Feeds

FAA mulls scrapping in-flight iPad, Kindle ban

What's good for the captain is good for the passengers

Mobile application security vulnerability report

The FAA is planning a "fresh look" at the use of gadgets during take off and landing, reasoning that if pilots are using them then it's probably OK for passengers too.

Talking to the New York Times, the US Federal Aviation Authority said it was bored of waiting for airlines to take the initiative in testing whether electronics really can knock out flight instruments. It said a fresh look at the issue was necessary as the public was struggling to understand why they had to keep turning off Kindles and iPads at the start and end of every flight.

Airlines can allow customers to use electronics on the plane, even during takeoff and landing, but each piece of technology has to be tested fully. Anyone lucky enough to fly Virgin Upper Class will know the in-flight entertainment system is suitably tested so one doesn't have to stop watching as the destination approaches. Upper Class passengers are also allowed to use Bluetooth devices in-flight (you get a better class of Bluetooth hardware at the front of the plane, obviously).

But testing every consumer device would be extremely expensive, especially as every device would have to be tested with every model of plane, so the process could only be economical if airlines pooled resources, but critically they have little or no incentive to do so.

Making passengers turn everything off at takeoff and landing is simple, even if it can make them a little fractious at times. It also alerts passengers that the landing is imminent and gets the tech-heavy flyer with the short attention span reading the in-flight magazine too, so there's nothing to be gained by letting them use an iPad instead.

Which is why the FAA wants to get involved. The regulator has already paved the way for in-flight mobile telephones, creating a technical framework within which in-flight calling is safe and leaving it to the airlines to decide if it's worth offering the service. Something similar might work for in this instance, but even if it does it's going to take years so we'll still need paper books for a while yet. ®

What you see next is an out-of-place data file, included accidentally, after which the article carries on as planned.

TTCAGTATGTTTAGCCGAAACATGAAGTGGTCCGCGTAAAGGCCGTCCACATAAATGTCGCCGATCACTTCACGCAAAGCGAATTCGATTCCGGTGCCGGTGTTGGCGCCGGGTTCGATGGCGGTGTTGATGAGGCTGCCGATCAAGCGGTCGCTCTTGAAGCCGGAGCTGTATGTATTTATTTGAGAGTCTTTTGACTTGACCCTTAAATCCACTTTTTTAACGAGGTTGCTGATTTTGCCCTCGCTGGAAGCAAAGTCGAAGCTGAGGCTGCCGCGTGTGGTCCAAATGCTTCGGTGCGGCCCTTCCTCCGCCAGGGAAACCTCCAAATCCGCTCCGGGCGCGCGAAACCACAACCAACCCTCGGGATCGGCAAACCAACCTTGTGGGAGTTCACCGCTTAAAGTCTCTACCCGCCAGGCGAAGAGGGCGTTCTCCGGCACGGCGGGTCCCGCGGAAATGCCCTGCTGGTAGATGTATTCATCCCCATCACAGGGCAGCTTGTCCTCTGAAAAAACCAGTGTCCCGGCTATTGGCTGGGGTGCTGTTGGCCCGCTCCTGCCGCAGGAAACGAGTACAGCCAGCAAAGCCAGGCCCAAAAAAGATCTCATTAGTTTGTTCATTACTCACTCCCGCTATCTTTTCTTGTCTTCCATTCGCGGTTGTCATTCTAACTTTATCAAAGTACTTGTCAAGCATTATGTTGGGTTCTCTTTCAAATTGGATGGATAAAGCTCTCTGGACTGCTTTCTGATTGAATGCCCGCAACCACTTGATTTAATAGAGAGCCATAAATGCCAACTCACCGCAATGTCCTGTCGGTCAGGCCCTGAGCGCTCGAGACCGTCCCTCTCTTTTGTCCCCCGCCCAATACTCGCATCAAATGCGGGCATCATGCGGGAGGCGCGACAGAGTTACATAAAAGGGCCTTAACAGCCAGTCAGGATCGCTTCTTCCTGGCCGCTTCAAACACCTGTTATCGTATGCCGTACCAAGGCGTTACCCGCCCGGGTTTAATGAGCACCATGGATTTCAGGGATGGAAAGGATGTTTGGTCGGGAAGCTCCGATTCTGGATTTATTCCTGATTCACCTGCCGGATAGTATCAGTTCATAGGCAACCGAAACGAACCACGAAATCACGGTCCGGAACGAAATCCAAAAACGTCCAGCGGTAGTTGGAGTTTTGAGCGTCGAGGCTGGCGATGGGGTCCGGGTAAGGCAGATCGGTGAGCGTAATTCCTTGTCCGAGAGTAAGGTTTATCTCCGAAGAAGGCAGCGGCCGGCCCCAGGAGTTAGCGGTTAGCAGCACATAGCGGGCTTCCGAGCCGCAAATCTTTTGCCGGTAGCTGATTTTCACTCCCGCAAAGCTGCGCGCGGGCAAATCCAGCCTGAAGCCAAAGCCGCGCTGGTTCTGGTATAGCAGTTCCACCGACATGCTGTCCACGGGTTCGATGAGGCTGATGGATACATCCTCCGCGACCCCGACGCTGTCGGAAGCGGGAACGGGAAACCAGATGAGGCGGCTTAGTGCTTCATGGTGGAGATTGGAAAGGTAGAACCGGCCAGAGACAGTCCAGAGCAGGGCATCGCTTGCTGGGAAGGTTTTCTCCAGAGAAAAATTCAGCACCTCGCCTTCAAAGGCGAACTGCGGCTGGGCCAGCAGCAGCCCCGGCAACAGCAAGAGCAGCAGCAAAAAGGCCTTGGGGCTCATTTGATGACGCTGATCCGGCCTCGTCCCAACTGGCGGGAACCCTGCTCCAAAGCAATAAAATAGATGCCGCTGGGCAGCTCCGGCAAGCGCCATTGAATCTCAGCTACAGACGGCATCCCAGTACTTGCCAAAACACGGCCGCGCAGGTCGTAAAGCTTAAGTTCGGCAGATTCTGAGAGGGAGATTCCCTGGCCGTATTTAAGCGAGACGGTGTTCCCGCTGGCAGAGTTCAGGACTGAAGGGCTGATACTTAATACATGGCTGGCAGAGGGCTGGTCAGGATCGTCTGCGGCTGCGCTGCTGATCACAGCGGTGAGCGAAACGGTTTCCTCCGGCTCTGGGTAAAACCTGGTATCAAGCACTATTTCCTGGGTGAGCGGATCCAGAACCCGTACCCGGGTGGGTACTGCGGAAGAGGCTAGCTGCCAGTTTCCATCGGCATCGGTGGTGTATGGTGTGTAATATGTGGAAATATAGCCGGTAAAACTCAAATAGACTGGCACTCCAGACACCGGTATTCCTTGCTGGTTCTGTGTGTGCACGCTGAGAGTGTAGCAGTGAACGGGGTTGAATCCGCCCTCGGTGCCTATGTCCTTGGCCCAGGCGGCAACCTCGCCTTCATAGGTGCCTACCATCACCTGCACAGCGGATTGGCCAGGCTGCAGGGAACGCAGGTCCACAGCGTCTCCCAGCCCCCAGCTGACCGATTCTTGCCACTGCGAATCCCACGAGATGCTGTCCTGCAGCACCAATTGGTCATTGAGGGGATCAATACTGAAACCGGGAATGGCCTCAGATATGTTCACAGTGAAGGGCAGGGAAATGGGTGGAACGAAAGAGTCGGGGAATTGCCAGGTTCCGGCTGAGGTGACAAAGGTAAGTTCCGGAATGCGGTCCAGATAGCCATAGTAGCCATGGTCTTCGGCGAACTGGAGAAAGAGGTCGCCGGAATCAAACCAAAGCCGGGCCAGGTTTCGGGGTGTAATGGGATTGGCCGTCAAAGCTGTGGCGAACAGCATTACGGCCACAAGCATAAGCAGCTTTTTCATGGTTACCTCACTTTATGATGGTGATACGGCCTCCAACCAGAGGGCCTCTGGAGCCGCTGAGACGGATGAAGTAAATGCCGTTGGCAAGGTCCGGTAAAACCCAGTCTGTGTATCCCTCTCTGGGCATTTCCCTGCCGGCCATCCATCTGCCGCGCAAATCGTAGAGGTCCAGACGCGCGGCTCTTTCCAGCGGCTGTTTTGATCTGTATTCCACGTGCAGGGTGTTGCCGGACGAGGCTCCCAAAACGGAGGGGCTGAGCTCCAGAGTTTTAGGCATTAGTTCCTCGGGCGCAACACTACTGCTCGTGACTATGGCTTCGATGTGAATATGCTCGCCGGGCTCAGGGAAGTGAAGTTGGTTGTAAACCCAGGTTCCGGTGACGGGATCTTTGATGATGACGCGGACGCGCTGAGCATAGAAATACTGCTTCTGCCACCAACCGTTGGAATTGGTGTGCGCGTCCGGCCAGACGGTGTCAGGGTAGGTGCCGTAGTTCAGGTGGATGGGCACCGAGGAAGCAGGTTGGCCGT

Bridging the IT gap between rising business demands and ageing tools

More from The Register

next story
Adam Afriyie MP: Smart meters are NOT so smart
Mega-costly gas 'n' 'leccy totting-up tech not worth it - Tory MP
Just TWO climate committee MPs contradict IPCC: The two with SCIENCE degrees
'Greenhouse effect is real, but as for the rest of it ...'
'Blow it up': Plods pop round for chat with Commonwealth Games tweeter
You'd better not be talking about the council's housing plans
Arrr: Freetard-bothering Digital Economy Act tied up, thrown in the hold
Ministry of Fun confirms: Yes, we're busy doing nothing
ONE EMAIL costs mining company $300 MEEELION
Environmental activist walks free after hoax sent share price over a cliff
Help yourself to anyone's photos FOR FREE, suggests UK.gov
Copyright law reforms will keep m'learned friends busy
Apple smacked with privacy sueball over Location Services
Class action launched on behalf of 100 million iPhone owners
UK government officially adopts Open Document Format
Microsoft insurgency fails, earns snarky remark from UK digital services head
prev story

Whitepapers

Implementing global e-invoicing with guaranteed legal certainty
Explaining the role local tax compliance plays in successful supply chain management and e-business and how leading global brands are addressing this.
Consolidation: The Foundation for IT Business Transformation
In this whitepaper learn how effective consolidation of IT and business resources can enable multiple, meaningful business benefits.
Application security programs and practises
Follow a few strategies and your organization can gain the full benefits of open source and the cloud without compromising the security of your applications.
How modern custom applications can spur business growth
Learn how to create, deploy and manage custom applications without consuming or expanding the need for scarce, expensive IT resources.
Securing Web Applications Made Simple and Scalable
Learn how automated security testing can provide a simple and scalable way to protect your web applications.